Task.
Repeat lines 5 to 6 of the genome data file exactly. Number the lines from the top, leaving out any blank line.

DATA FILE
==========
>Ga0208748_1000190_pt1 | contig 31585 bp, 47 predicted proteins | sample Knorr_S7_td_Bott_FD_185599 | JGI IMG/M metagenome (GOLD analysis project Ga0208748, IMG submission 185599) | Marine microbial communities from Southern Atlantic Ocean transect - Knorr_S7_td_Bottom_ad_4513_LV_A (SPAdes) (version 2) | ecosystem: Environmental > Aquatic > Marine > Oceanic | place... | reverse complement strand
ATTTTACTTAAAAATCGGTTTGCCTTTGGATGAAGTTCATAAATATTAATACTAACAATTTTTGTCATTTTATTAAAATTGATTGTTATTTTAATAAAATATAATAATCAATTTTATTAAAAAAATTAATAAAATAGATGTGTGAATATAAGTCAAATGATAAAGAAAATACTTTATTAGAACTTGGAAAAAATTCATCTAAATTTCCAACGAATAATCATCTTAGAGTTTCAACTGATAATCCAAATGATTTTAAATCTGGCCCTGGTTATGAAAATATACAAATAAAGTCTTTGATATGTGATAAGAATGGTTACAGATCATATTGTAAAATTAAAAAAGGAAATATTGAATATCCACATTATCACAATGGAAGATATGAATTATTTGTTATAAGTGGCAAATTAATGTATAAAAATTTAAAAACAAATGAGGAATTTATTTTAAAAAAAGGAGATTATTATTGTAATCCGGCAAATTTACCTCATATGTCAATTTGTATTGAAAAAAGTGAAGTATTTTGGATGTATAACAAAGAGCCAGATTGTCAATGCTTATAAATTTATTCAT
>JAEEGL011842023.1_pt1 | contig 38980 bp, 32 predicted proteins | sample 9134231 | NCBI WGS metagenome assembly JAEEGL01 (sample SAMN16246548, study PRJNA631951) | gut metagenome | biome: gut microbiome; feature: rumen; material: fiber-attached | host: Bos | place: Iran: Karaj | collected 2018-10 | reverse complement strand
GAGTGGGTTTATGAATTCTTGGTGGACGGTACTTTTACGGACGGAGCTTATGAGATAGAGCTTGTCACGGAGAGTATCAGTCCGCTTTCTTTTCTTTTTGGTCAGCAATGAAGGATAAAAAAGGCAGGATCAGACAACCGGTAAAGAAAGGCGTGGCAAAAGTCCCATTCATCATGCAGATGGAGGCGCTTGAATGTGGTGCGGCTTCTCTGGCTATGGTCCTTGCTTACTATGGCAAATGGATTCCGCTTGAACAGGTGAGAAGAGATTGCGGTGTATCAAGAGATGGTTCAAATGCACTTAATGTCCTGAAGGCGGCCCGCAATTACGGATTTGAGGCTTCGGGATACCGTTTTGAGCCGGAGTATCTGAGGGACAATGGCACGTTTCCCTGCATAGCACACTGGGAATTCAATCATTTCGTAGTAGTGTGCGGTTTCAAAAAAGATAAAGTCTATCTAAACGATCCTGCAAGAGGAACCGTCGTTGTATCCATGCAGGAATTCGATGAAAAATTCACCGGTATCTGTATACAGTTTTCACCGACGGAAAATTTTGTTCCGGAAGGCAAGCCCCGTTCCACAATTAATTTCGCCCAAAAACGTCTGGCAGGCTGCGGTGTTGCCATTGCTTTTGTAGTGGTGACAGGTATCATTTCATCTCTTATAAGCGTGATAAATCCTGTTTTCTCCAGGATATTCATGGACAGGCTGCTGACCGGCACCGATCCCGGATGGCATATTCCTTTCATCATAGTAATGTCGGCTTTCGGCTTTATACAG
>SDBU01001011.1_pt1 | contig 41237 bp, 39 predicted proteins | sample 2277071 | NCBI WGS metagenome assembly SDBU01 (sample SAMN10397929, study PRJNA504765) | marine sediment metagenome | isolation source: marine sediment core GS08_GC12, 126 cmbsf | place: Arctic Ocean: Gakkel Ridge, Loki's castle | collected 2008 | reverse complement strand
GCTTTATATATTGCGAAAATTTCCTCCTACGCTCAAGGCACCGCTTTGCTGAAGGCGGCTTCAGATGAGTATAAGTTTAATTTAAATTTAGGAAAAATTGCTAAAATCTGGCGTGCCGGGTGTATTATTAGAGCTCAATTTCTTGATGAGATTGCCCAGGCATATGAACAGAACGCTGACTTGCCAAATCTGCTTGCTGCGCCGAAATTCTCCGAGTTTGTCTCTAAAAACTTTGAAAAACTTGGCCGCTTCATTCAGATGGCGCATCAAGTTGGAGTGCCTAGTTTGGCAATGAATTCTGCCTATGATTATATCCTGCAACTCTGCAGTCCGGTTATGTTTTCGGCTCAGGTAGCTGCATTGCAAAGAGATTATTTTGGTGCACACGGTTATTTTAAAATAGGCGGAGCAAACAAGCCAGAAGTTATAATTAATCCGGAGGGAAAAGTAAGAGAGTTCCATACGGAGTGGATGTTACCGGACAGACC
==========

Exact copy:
>SDBU01001011.1_pt1 | contig 41237 bp, 39 predicted proteins | sample 2277071 | NCBI WGS metagenome assembly SDBU01 (sample SAMN10397929, study PRJNA504765) | marine sediment metagenome | isolation source: marine sediment core GS08_GC12, 126 cmbsf | place: Arctic Ocean: Gakkel Ridge, Loki's castle | collected 2008 | reverse complement strand
GCTTTATATATTGCGAAAATTTCCTCCTACGCTCAAGGCACCGCTTTGCTGAAGGCGGCTTCAGATGAGTATAAGTTTAATTTAAATTTAGGAAAAATTGCTAAAATCTGGCGTGCCGGGTGTATTATTAGAGCTCAATTTCTTGATGAGATTGCCCAGGCATATGAACAGAACGCTGACTTGCCAAATCTGCTTGCTGCGCCGAAATTCTCCGAGTTTGTCTCTAAAAACTTTGAAAAACTTGGCCGCTTCATTCAGATGGCGCATCAAGTTGGAGTGCCTAGTTTGGCAATGAATTCTGCCTATGATTATATCCTGCAACTCTGCAGTCCGGTTATGTTTTCGGCTCAGGTAGCTGCATTGCAAAGAGATTATTTTGGTGCACACGGTTATTTTAAAATAGGCGGAGCAAACAAGCCAGAAGTTATAATTAATCCGGAGGGAAAAGTAAGAGAGTTCCATACGGAGTGGATGTTACCGGACAGACC